The contrived plot and one-dimensional, outlandish characters broadly mimic, rather than evoke, the rich 1930s setting.

GIRL ABOUT TOWN

An over-the-top rags-to-riches story set in 1930s Hollywood.

Lucille O’Malley and her family are just barely scraping by on Manhattan’s Lower East Side. Her father is debilitated by physical and emotional injuries sustained in World War I, so her mother has abandoned a teaching career to launder the delicates of wealthy women. In a far fancier neighborhood across town, Freddie van der Waals is regretting his entire lavish life to date: everything looks right and feels wrong, including his glamorous new fiancee, Violet. When Freddie discovers the shrewd villainy that’s powered his father’s business success, he abandons wealth and ease for a life on the road. The same night, Lucille witnesses an alleyway murder and, for her silence, is granted an opportunity to become a film star. In alternating, coincidence-laden third-person chapters, the renamed Lulu Kelly and Freddie embark on opposite journeys—she toward luxury and success, he toward near starvation—and meet in Los Angeles, their fates intertwining when Lulu becomes the chief suspect in a shooting on a set where Freddie is an extra. This pair of highly self-possessed, thinly developed white teenagers falls in love and solves the mystery, against a backdrop of Hollywood intrigue featuring historical figures like gossip doyenne Louella Parsons and early it girl Clara Bow.

The contrived plot and one-dimensional, outlandish characters broadly mimic, rather than evoke, the rich 1930s setting. (Historical mystery. 12-15)

Pub Date: May 3, 2016

ISBN: 978-1-4814-4787-4

Page Count: 336

Publisher: Atheneum

Review Posted Online: March 2, 2016

Kirkus Reviews Issue: March 15, 2016

Did you like this book?

No Comments Yet

Though it lacks references or suggestions for further reading, Arn's agonizing story is compelling enough that many readers...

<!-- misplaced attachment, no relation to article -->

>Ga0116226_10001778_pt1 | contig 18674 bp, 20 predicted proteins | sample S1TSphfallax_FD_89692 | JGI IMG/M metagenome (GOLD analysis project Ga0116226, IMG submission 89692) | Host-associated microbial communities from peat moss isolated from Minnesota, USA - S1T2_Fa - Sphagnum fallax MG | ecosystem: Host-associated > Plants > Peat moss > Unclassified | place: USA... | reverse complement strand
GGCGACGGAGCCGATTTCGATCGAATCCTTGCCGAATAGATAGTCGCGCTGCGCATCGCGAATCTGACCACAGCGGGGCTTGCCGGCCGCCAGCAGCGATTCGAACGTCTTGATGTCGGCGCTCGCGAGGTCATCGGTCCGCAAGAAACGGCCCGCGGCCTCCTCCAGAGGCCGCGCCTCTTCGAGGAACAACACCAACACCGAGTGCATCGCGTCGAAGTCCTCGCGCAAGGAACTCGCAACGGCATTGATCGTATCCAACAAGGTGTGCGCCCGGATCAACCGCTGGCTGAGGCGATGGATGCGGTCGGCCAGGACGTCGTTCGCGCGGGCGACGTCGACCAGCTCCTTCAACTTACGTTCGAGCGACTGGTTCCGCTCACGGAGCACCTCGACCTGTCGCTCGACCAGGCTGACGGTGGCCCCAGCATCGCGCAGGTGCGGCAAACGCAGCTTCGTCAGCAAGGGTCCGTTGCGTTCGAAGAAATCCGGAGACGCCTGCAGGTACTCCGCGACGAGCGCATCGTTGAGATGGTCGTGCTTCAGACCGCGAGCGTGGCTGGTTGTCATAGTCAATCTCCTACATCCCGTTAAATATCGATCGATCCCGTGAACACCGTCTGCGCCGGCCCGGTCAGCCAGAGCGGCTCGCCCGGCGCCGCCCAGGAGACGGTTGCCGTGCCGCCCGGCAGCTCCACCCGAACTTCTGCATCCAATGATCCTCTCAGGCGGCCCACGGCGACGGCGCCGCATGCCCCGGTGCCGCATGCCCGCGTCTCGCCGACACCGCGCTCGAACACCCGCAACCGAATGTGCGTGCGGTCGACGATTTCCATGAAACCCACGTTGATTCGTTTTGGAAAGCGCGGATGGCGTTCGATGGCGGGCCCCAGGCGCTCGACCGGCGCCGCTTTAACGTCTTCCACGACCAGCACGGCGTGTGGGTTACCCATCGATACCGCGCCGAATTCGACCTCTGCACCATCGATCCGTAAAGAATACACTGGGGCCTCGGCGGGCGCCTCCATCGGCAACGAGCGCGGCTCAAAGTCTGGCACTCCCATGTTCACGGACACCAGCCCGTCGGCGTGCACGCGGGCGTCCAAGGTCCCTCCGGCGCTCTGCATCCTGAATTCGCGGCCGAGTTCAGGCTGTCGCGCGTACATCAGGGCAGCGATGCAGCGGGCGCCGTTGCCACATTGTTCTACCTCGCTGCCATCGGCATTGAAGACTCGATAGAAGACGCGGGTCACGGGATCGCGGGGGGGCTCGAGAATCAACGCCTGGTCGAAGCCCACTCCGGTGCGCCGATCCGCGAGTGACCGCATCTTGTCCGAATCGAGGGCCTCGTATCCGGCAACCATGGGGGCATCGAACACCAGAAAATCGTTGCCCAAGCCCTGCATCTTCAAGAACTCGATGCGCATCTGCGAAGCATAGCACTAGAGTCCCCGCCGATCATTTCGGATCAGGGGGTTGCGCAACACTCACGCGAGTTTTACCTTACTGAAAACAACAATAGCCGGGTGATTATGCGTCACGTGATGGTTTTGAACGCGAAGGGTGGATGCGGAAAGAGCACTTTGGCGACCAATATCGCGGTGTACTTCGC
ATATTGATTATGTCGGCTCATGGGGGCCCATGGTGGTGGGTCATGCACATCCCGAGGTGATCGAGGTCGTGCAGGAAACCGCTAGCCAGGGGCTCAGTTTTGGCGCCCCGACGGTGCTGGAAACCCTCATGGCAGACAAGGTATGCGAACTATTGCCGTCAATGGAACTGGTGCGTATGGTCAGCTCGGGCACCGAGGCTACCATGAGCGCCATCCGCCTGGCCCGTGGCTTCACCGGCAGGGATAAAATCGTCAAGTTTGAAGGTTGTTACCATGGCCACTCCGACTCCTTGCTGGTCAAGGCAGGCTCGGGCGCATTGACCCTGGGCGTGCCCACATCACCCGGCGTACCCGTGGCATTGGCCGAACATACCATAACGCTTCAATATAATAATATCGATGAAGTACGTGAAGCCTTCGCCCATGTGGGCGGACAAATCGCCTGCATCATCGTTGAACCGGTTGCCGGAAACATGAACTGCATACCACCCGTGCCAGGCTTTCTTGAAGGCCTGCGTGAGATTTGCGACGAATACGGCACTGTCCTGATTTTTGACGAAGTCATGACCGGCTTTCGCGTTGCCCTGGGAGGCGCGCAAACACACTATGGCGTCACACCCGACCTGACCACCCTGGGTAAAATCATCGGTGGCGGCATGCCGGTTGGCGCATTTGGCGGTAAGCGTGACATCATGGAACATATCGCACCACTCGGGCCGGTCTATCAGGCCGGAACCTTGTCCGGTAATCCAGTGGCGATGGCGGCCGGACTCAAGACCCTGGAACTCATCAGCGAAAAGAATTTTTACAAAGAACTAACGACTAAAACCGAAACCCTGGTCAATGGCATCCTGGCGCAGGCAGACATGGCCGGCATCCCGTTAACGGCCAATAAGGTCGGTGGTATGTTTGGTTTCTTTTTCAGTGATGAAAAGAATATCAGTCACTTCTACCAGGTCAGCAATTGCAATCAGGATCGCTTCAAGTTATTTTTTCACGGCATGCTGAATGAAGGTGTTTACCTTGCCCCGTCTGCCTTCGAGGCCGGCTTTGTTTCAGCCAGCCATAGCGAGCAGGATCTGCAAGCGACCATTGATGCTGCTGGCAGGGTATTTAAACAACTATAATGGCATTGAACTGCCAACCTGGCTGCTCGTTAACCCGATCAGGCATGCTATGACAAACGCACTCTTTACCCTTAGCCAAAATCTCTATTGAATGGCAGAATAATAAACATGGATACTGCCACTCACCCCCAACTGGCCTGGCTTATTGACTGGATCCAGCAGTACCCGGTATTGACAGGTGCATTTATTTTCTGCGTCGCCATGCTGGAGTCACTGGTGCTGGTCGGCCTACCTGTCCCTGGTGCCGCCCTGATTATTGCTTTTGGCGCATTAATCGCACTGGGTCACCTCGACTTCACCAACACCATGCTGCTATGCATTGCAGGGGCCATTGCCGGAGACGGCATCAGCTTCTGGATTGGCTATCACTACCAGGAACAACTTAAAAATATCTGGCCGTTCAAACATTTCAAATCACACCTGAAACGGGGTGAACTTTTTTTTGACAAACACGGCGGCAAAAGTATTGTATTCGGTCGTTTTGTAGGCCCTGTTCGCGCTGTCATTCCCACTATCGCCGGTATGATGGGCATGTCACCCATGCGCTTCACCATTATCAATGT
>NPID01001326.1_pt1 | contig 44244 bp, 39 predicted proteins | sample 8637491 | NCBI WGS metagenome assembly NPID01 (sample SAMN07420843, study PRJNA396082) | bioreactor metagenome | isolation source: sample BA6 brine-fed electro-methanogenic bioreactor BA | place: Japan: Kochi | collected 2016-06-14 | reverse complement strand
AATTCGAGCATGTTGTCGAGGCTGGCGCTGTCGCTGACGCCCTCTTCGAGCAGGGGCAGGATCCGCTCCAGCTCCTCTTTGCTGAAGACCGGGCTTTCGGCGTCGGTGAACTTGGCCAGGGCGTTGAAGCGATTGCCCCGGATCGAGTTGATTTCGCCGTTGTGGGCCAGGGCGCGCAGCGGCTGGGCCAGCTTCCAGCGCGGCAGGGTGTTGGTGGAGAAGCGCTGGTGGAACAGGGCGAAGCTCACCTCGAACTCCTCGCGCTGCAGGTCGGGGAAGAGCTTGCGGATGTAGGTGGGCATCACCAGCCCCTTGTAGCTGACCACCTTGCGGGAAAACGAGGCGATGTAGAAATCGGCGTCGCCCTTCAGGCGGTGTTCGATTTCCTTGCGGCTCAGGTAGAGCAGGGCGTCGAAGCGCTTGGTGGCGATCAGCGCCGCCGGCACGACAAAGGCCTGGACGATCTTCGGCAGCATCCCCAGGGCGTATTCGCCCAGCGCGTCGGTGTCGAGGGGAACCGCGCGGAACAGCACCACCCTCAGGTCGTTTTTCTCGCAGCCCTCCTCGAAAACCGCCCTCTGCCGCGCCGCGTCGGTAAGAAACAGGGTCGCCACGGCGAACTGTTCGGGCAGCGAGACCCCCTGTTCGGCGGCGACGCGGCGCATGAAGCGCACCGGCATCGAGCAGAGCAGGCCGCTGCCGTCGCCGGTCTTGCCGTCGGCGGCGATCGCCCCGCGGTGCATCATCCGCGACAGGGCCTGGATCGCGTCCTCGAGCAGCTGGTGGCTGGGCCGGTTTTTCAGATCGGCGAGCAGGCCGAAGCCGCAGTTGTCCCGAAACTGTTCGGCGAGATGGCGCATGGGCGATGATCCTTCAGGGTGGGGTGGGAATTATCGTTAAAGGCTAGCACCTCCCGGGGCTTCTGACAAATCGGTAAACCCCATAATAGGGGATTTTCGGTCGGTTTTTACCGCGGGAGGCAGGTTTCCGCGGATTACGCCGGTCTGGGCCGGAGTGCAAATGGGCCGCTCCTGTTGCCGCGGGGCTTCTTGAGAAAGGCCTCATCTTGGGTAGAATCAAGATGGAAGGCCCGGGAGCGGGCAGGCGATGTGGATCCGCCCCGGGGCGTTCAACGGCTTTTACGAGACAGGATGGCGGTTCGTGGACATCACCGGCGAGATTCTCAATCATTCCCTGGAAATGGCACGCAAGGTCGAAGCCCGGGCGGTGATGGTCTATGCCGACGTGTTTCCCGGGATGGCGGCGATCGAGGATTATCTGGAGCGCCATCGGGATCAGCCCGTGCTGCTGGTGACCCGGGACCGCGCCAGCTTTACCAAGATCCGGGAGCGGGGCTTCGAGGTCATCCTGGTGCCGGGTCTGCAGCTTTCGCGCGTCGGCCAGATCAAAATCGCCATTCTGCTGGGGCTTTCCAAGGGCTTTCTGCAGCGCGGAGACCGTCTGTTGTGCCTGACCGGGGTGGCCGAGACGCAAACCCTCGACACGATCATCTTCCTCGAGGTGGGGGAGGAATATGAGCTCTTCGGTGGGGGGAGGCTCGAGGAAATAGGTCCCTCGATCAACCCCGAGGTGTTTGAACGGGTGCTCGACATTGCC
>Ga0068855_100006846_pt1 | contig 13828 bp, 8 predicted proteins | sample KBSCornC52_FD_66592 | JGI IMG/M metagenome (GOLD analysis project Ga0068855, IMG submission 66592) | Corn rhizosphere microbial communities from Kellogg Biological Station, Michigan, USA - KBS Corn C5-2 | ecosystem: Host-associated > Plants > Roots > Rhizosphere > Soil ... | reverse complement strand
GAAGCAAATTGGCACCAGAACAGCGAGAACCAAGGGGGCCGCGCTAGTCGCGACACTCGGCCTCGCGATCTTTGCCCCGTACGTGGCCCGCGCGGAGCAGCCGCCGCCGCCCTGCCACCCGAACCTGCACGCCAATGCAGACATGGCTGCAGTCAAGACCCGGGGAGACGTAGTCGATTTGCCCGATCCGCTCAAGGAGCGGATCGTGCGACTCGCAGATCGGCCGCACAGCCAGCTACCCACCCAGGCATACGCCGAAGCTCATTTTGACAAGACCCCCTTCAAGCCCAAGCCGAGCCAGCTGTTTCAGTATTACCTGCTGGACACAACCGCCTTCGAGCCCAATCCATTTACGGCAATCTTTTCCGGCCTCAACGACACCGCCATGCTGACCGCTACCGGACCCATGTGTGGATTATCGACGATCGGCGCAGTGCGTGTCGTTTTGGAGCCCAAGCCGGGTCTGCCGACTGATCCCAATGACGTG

NEVER FALL DOWN

A harrowing tale of survival in the Killing Fields.

The childhood of Arn Chorn-Pond has been captured for young readers before, in Michelle Lord and Shino Arihara's picture book, A Song for Cambodia (2008). McCormick, known for issue-oriented realism, offers a fictionalized retelling of Chorn-Pond's youth for older readers. McCormick's version begins when the Khmer Rouge marches into 11-year-old Arn's Cambodian neighborhood and forces everyone into the country. Arn doesn't understand what the Khmer Rouge stands for; he only knows that over the next several years he and the other children shrink away on a handful of rice a day, while the corpses of adults pile ever higher in the mango grove. Arn does what he must to survive—and, wherever possible, to protect a small pocket of children and adults around him. Arn's chilling history pulls no punches, trusting its readers to cope with the reality of children forced to participate in murder, torture, sexual exploitation and genocide. This gut-wrenching tale is marred only by the author's choice to use broken English for both dialogue and description. Chorn-Pond, in real life, has spoken eloquently (and fluently) on the influence he's gained by learning English; this prose diminishes both his struggle and his story.

Though it lacks references or suggestions for further reading, Arn's agonizing story is compelling enough that many readers will seek out the history themselves. (preface, author's note) (Historical fiction. 12-15)

Pub Date: May 8, 2012

ISBN: 978-0-06-173093-1

Page Count: 224

Publisher: Balzer + Bray/HarperCollins

Review Posted Online: March 21, 2012

Kirkus Reviews Issue: April 15, 2012

Did you like this book?

No Comments Yet

TRASH

In an unnamed country (a thinly veiled Philippines), three teenage boys pick trash for a meager living. A bag of cash in the trash might be—well, not their ticket out of poverty but at least a minor windfall. With 1,100 pesos, maybe they can eat chicken occasionally, instead of just rice. Gardo and Raphael are determined not to give any of it to the police who've been sniffing around, so they enlist their friend Rat. In alternating and tightly paced points of view, supplemented by occasional other voices, the boys relate the intrigue in which they're quickly enmeshed. A murdered houseboy, an orphaned girl, a treasure map, a secret code, corrupt politicians and 10,000,000 missing dollars: It all adds up to a cracker of a thriller. Sadly, the setting relies on Third World poverty tourism for its flavor, as if this otherwise enjoyable caper were being told by Olivia, the story's British charity worker who muses with vacuous sentimentality on the children that "break your heart" and "change your life." Nevertheless, a zippy and classic briefcase-full-of-money thrill ride. (Thriller. 12-14)

Pub Date: Oct. 12, 2010

ISBN: 978-0-385-75214-5

Page Count: 240

Publisher: David Fickling/Random

Review Posted Online: Aug. 31, 2010

Kirkus Reviews Issue: Sept. 15, 2010

Did you like this book?

more